Stephen Bland takes a mechanical index trawl through the FTSE Small Cap index.
Completing the trilogy of my mechanical trawls for value, I'm looking this week at the FTSE Small Cap index, which comprises the tertiary level of shares ranked by decreasing market cap. The data is on the same basis as my last two articles, which analysed the 100 and 250 indices and, as before, there may well be errors here arising from the database I utilised. Price-to-earnings (P/E) ratios and yields are forecasts but price-to-book (P/TB) ratios are from the last annual accounts.
As with any database search, you must go back to the source accounts and news etc. in order to verify the information and obtain the most up-to-date facts.
Top 10 yields
10 lowest P/E
10 lowest P/TB
As might be expected, this exercise covers a wider range of businesses than the larger-cap indices. It includes those that are newer, or former larger companies on bad times that have shrunk, or that simply are not of a nature that are ever likely to grow to the size of a big cap.
Given the greater number and diversification of shares that make up the smaller caps of the stock market, there is probably less likelihood of finding multiple scorers, and I have no triples here. But I do have a few doubles and some sector themes, though.
PR business Huntsworth, publisher Mecom and printer St Ives make the Yield and P/E tables. Not only that, but you can see a bit of a theme there, reinforced by the presence of Trinity Mirror, publisher of the Daily Mirror among many other newspaper titles, in the P/E group.
JKX Oil and Gas is the sole share to be found in the P/E and P/TB tables, and that's it for double showings.
There are some further sector clusters in addition to the PR/Print/Publishing axis I mention above. Pub groups Punch Taverns and Enterprise Inns are low P/E shares.
There are several investment companies of various kinds in the P/TBs. This is to be expected because companies like investment trusts and property businesses frequently trade below book. And where their assets are of the more speculative kind, such as shares or property in more questionable regimes or difficult markets, the discounts can be very large due to the underlying risks.
Interestingly, the investment types of business have three in the Yields, being table topper and equity fund manager City of London Investment Group, MedicX -- which invests in GP surgery properties -- and Chesnara, which invests in closed life funds.
Excessive debt can also have a disproportionately negative effect on asset discounts, something that has been a problem with the two pub groups mentioned above, though they don't feature in the P/TBs.
There's a vague transport theme in the P/TBs with cargo shipping business Goldenport and budget airline Flybe, and you could include shipbroker Braemar Shipping in the Yields for a wider cluster.
I wrote up Goldenport some years ago on the Fool as a good value play, and it worked out okay upon my calling a sell on the share (as far as I recall). But don't read this as if I'm saying anything about it here, though, because I'm not; its appearance in this article is purely a result of my mechanical exercise for readers to follow up for themselves.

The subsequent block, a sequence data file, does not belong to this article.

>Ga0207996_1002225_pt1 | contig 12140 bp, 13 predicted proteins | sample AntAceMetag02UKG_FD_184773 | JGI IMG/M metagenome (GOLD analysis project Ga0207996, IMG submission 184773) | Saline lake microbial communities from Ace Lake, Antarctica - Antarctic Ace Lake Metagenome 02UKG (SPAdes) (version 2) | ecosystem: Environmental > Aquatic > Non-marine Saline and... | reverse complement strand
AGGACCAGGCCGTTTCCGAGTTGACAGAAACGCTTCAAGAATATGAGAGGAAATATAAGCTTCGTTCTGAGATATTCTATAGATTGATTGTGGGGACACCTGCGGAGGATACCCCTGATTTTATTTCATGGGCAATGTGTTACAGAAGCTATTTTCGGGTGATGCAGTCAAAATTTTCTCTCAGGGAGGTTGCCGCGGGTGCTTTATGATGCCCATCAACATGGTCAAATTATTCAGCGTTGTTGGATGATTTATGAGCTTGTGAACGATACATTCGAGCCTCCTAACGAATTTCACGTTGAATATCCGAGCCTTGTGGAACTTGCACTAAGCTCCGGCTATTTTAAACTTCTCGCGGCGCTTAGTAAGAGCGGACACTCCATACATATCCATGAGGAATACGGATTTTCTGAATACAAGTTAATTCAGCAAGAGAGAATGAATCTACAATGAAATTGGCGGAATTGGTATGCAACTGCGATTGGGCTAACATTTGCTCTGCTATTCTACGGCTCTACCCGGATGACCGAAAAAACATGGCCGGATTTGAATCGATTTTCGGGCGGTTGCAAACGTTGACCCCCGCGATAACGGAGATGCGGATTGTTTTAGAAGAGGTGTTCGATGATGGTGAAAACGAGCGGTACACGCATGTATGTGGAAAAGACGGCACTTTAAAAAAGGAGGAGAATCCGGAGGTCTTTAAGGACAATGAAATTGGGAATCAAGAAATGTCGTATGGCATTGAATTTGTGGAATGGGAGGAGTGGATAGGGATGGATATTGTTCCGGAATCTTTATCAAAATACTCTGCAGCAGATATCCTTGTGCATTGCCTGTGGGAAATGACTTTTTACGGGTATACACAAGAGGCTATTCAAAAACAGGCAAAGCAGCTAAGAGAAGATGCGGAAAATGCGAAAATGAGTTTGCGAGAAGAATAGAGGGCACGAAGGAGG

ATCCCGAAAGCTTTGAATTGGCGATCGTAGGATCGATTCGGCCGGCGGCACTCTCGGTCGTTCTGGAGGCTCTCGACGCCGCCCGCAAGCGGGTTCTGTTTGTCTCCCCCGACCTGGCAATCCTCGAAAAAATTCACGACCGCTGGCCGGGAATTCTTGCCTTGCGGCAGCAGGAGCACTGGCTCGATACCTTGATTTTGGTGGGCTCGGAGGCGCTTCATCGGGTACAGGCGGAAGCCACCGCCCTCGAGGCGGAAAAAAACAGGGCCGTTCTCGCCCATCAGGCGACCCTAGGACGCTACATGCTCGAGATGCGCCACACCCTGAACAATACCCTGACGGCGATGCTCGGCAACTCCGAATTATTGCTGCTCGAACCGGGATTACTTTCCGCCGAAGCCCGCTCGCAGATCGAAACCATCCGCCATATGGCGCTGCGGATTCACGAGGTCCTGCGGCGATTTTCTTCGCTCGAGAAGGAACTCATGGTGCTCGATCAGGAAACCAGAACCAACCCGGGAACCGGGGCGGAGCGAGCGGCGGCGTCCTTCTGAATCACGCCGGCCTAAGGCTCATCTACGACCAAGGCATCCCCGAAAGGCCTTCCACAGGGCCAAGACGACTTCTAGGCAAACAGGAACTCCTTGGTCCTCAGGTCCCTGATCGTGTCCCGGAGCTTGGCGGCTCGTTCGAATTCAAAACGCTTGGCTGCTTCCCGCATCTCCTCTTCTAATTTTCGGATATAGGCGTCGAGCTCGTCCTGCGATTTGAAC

Foolish final thought
This finishes my mechanical review over the last three weeks of the three main indices that cover most of the UK stock market, which I hope has been of some use to value players. As I've mentioned repeatedly, mech trawls must always be just a starting point for further investigation. Whatever your investing style, value or other, you should never rely on database information alone because these too often contain errors and omissions for a variety of reasons. The gospel is the original accounts and any subsequent related news from the company.
Sometimes, database failing may be due to simple human error when inputting the data. In other cases, I've noticed it can be because these systems can't handle certain situations like foreign currency accounts or more than one class of share capital. Those cases are not at all rare. Quite a number of the biggest caps in the market account in US dollars, for example.
Unfortunately for some investors, having to go back to the original accounts requires a knowledge of accounting that many find difficult. There's no easy answer to that if you want to do your own research rather than rely on others. DIY value investing does require the ability to analyse accounts because they are ultimately the only reliable source of the required information.
Note that even the accounts are not foolproof because they deal with the past whereas investors deal with the future. There is no foolproof way to score from value, like all risk investing it's about likelihoods not certainties. What we seek is to push those likelihoods a little more in our direction.
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> Stephen does not own any of the shares mentioned. The Motley Fool owns shares in City of London Investment.